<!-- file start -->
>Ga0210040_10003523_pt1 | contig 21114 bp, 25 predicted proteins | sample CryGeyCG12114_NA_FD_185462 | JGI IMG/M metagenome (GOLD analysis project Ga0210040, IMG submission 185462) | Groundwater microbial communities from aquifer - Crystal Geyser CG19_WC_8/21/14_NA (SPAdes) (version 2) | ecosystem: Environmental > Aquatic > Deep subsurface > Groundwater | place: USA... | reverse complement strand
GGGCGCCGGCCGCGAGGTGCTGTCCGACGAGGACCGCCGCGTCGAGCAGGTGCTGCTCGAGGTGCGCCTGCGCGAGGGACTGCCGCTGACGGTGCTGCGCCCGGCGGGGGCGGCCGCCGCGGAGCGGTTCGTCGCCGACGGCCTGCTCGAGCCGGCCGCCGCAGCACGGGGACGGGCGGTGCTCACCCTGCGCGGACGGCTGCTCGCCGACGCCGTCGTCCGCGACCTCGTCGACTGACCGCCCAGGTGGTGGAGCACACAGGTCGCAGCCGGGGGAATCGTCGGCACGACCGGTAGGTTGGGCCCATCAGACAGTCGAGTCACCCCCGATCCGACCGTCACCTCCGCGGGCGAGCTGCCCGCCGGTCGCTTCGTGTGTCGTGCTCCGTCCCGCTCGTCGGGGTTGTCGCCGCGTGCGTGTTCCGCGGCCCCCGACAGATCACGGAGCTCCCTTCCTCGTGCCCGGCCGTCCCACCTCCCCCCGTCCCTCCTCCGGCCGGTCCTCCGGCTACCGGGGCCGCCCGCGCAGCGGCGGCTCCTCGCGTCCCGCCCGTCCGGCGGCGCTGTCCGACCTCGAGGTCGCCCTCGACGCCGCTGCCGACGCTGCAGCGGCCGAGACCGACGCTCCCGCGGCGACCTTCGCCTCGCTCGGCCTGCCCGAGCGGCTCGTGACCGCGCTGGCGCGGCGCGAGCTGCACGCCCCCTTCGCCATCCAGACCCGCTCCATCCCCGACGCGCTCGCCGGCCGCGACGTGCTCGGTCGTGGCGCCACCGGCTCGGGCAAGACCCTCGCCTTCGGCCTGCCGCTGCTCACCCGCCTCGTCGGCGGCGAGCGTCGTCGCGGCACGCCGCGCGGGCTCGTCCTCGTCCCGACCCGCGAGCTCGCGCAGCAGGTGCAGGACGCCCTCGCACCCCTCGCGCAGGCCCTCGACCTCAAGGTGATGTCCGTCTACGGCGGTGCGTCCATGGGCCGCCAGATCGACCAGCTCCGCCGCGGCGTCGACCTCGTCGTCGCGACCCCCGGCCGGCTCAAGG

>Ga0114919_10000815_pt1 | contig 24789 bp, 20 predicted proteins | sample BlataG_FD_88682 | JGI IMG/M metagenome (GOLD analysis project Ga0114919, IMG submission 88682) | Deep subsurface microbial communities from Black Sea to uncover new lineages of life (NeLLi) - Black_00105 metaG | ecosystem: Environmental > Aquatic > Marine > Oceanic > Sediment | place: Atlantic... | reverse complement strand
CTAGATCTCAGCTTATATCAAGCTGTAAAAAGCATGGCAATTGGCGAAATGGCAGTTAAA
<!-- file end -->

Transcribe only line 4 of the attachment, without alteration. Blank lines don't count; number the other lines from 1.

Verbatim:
CTAGATCTCAGCTTATATCAAGCTGTAAAAAGCATGGCAATTGGCGAAATGGCAGTTAAA